The History of the Port at Pugwash

Wednesday, April 17th, 2024, 7:00 pm (Atlantic), in-person at the Halifax Public Library. The Zoom link will be shared closer to the date.

Stephen Leahey was raised in Pugwash. His early education was in a one-room schoolhouse. He graduated from the Technical University of Nova Scotia, Queen’s University, and attended William’s College in Massachusetts. An Honourary Citizen of Winnipeg and a Lieutenant in the 78th Fraser Highlanders, he has received/holds an Honourary Doctor of Laws from Saint Mary’s University. Reading widely and being naturally curious led him to relating the history of his village in two books which he has donated to the Cumberland County Museum. Neither a scholar nor an academic, in his research and treatment Leahey relies extensively on the work of others who have undertaken the basic research and writing. His books are designed/intended to be sold locally by the museum.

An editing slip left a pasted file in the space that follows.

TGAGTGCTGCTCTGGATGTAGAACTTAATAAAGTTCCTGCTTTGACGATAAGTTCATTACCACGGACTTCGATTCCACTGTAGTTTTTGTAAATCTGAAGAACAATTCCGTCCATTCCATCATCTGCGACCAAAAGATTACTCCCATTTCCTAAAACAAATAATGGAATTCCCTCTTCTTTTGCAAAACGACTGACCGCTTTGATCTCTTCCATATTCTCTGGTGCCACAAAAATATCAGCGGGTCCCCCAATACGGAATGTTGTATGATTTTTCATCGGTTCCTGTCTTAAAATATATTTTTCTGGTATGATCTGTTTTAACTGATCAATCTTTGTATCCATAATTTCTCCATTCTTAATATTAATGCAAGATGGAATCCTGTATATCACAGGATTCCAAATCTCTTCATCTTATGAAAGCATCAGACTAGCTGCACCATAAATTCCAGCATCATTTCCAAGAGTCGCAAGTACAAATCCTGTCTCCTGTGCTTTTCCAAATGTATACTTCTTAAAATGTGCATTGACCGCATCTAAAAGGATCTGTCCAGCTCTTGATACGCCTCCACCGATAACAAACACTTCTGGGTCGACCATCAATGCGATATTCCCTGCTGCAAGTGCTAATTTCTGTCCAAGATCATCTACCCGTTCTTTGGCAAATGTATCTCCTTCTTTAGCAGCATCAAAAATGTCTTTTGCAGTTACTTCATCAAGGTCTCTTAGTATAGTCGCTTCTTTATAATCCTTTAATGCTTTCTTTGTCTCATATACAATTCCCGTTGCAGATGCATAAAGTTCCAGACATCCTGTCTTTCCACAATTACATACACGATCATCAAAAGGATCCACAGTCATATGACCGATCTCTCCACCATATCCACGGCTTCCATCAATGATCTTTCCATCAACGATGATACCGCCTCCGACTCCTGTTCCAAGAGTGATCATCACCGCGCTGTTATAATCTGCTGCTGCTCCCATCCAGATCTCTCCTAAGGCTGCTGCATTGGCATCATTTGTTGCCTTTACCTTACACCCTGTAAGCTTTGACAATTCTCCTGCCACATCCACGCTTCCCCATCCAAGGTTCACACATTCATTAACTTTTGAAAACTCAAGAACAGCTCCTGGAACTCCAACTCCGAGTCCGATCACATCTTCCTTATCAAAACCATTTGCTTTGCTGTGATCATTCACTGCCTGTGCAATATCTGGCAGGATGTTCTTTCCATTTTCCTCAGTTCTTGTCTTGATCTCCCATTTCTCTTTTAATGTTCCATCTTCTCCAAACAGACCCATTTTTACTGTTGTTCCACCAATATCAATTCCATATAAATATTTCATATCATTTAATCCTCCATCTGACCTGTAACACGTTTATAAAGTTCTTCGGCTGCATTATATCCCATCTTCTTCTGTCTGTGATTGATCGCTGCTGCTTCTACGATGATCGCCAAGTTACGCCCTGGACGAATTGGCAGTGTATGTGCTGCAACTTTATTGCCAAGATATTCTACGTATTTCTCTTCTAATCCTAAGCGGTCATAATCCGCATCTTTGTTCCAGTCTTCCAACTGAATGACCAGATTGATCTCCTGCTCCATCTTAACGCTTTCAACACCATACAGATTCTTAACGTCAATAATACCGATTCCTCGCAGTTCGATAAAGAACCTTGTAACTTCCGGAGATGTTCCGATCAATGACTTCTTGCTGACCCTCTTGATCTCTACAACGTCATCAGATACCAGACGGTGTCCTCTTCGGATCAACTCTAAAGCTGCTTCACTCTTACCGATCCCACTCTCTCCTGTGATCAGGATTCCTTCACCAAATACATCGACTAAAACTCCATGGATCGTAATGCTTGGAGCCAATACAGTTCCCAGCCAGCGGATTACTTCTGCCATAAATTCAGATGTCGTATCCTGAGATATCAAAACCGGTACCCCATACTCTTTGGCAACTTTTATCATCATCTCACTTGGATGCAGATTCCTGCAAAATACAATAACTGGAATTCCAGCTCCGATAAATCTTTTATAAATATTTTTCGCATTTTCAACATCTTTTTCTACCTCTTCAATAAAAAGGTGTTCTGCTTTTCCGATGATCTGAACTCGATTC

Abstract: The configuration of the Port of Pugwash, a seagoing harbour at the end of a long bay on the Northumberland Strait, easily shields its presence. This feature was exploited first by Nicolas Deny for a trading post, then by French aristocrats from Trois-Rivières to funnel agricultural products from their marsh-based seigneuries to Fort Louisbourg, and finally by the British in London who tapped it for their masts and naval stores. With rare exceptions, London prohibited settlement near the harbour, specifically between River Philip and Tatamagouche, until the Westchester Refugees arrived in 1784.





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